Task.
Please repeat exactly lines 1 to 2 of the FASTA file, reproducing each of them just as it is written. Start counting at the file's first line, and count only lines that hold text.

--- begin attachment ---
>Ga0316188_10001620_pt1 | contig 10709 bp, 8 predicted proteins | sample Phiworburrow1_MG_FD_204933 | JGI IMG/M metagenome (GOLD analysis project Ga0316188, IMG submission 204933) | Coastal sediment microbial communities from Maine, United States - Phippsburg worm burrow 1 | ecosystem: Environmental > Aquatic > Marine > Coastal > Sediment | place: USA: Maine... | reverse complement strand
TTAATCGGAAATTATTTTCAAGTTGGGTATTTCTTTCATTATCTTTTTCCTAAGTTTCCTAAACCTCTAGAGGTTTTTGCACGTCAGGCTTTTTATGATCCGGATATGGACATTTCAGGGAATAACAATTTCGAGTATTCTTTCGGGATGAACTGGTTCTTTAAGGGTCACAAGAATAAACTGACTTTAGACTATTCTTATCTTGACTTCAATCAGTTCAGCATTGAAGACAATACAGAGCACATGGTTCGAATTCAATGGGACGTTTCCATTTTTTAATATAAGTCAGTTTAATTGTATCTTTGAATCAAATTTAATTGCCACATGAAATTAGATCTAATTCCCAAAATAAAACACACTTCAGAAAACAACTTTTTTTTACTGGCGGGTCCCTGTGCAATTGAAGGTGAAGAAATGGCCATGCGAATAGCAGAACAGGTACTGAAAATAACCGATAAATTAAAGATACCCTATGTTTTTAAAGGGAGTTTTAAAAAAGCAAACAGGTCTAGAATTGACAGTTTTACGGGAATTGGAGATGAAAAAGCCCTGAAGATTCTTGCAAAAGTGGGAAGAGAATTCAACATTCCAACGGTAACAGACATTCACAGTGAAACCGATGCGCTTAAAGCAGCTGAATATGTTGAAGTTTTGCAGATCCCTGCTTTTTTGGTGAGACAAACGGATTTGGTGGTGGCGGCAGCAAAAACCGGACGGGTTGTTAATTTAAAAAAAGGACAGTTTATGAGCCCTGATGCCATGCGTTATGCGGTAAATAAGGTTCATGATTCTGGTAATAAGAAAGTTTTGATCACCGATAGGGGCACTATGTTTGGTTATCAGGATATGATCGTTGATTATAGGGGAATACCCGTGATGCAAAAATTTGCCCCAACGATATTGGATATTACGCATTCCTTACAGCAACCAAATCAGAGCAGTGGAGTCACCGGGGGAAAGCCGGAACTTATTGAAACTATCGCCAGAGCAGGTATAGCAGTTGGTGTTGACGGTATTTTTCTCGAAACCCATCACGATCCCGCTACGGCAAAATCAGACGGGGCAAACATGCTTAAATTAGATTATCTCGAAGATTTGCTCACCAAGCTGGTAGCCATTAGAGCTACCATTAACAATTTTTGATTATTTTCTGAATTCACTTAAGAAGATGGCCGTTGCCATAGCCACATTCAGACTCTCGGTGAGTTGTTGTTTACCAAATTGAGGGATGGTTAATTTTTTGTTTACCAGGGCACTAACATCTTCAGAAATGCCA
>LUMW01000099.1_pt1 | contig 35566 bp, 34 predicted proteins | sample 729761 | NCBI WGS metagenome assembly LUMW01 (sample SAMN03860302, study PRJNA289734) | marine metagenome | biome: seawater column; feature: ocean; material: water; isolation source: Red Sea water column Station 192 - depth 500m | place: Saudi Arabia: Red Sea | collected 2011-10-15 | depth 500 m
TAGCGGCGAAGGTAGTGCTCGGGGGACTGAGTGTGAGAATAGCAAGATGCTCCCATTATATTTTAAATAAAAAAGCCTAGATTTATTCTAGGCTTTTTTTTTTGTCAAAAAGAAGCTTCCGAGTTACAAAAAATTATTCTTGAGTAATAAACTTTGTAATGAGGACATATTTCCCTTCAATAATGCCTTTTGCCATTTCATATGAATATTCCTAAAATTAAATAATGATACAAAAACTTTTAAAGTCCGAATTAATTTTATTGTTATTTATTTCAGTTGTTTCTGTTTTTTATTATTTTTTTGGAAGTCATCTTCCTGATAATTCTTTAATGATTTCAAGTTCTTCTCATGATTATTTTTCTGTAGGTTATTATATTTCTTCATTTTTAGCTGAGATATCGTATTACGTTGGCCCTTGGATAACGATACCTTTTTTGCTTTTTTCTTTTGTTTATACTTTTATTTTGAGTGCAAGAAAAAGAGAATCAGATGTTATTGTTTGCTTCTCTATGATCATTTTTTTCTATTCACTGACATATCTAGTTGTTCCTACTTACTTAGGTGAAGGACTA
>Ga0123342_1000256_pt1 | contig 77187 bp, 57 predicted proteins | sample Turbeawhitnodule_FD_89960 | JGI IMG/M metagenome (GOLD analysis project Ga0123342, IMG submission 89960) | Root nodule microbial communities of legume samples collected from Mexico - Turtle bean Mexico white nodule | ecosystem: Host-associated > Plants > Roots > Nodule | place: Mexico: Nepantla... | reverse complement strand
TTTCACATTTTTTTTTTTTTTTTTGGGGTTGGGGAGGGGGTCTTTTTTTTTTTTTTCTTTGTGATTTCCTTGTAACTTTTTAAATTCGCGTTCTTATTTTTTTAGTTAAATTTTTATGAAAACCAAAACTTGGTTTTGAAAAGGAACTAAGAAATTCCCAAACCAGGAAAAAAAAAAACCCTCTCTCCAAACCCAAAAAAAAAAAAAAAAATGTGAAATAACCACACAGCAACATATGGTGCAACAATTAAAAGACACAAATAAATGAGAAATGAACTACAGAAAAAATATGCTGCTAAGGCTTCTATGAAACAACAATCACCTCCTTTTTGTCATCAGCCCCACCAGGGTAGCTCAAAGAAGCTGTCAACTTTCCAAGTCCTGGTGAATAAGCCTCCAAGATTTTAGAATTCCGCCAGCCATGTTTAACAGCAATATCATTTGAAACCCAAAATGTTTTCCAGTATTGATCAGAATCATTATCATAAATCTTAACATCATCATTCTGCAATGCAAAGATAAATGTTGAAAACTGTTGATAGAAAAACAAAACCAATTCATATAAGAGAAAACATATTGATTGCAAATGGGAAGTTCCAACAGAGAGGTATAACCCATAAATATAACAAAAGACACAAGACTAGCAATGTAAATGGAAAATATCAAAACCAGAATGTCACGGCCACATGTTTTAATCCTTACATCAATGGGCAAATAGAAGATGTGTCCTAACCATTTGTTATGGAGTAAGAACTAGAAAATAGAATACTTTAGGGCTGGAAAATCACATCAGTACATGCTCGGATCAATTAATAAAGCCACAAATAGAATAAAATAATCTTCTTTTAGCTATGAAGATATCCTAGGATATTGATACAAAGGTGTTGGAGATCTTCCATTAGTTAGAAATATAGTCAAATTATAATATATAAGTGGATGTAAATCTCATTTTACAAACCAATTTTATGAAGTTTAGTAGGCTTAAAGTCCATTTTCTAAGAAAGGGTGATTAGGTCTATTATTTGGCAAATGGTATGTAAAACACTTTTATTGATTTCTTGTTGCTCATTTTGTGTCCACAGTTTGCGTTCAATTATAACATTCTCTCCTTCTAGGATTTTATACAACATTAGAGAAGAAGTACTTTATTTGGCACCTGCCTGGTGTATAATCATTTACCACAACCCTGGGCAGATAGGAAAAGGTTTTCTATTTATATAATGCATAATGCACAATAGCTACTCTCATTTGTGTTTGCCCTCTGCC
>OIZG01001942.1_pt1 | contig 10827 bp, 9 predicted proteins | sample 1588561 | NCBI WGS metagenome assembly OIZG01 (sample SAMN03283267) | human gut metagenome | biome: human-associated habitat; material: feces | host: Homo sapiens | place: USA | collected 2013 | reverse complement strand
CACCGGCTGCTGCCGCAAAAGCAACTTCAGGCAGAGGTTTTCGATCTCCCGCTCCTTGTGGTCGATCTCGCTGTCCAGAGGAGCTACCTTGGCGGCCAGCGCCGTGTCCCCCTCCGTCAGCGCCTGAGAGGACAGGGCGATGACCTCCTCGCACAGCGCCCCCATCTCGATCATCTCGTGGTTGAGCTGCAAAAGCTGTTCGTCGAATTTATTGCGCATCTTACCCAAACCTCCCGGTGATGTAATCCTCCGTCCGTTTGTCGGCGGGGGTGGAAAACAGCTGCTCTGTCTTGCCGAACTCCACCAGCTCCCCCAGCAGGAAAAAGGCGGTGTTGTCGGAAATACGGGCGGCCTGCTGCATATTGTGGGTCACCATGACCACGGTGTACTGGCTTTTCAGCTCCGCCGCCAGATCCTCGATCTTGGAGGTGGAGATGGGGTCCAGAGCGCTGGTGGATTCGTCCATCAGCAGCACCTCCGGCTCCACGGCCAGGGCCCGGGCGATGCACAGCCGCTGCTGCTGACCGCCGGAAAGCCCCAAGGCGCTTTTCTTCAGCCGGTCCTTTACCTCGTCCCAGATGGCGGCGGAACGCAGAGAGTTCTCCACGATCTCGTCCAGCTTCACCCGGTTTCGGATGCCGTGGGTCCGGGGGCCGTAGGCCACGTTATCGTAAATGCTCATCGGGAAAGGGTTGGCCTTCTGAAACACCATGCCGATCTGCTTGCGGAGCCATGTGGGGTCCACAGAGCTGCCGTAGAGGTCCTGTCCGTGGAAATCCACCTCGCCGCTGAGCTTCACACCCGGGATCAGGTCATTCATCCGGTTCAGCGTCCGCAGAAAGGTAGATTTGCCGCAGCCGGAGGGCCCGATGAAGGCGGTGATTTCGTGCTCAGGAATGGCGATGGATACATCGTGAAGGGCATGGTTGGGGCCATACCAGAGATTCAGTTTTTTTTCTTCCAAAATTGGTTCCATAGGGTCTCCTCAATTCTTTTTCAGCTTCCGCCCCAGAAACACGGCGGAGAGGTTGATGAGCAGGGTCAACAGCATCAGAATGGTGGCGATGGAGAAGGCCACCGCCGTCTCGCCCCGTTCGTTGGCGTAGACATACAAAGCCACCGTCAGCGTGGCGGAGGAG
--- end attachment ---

>Ga0316188_10001620_pt1 | contig 10709 bp, 8 predicted proteins | sample Phiworburrow1_MG_FD_204933 | JGI IMG/M metagenome (GOLD analysis project Ga0316188, IMG submission 204933) | Coastal sediment microbial communities from Maine, United States - Phippsburg worm burrow 1 | ecosystem: Environmental > Aquatic > Marine > Coastal > Sediment | place: USA: Maine... | reverse complement strand
TTAATCGGAAATTATTTTCAAGTTGGGTATTTCTTTCATTATCTTTTTCCTAAGTTTCCTAAACCTCTAGAGGTTTTTGCACGTCAGGCTTTTTATGATCCGGATATGGACATTTCAGGGAATAACAATTTCGAGTATTCTTTCGGGATGAACTGGTTCTTTAAGGGTCACAAGAATAAACTGACTTTAGACTATTCTTATCTTGACTTCAATCAGTTCAGCATTGAAGACAATACAGAGCACATGGTTCGAATTCAATGGGACGTTTCCATTTTTTAATATAAGTCAGTTTAATTGTATCTTTGAATCAAATTTAATTGCCACATGAAATTAGATCTAATTCCCAAAATAAAACACACTTCAGAAAACAACTTTTTTTTACTGGCGGGTCCCTGTGCAATTGAAGGTGAAGAAATGGCCATGCGAATAGCAGAACAGGTACTGAAAATAACCGATAAATTAAAGATACCCTATGTTTTTAAAGGGAGTTTTAAAAAAGCAAACAGGTCTAGAATTGACAGTTTTACGGGAATTGGAGATGAAAAAGCCCTGAAGATTCTTGCAAAAGTGGGAAGAGAATTCAACATTCCAACGGTAACAGACATTCACAGTGAAACCGATGCGCTTAAAGCAGCTGAATATGTTGAAGTTTTGCAGATCCCTGCTTTTTTGGTGAGACAAACGGATTTGGTGGTGGCGGCAGCAAAAACCGGACGGGTTGTTAATTTAAAAAAAGGACAGTTTATGAGCCCTGATGCCATGCGTTATGCGGTAAATAAGGTTCATGATTCTGGTAATAAGAAAGTTTTGATCACCGATAGGGGCACTATGTTTGGTTATCAGGATATGATCGTTGATTATAGGGGAATACCCGTGATGCAAAAATTTGCCCCAACGATATTGGATATTACGCATTCCTTACAGCAACCAAATCAGAGCAGTGGAGTCACCGGGGGAAAGCCGGAACTTATTGAAACTATCGCCAGAGCAGGTATAGCAGTTGGTGTTGACGGTATTTTTCTCGAAACCCATCACGATCCCGCTACGGCAAAATCAGACGGGGCAAACATGCTTAAATTAGATTATCTCGAAGATTTGCTCACCAAGCTGGTAGCCATTAGAGCTACCATTAACAATTTTTGATTATTTTCTGAATTCACTTAAGAAGATGGCCGTTGCCATAGCCACATTCAGACTCTCGGTGAGTTGTTGTTTACCAAATTGAGGGATGGTTAATTTTTTGTTTACCAGGGCACTAACATCTTCAGAAATGCCA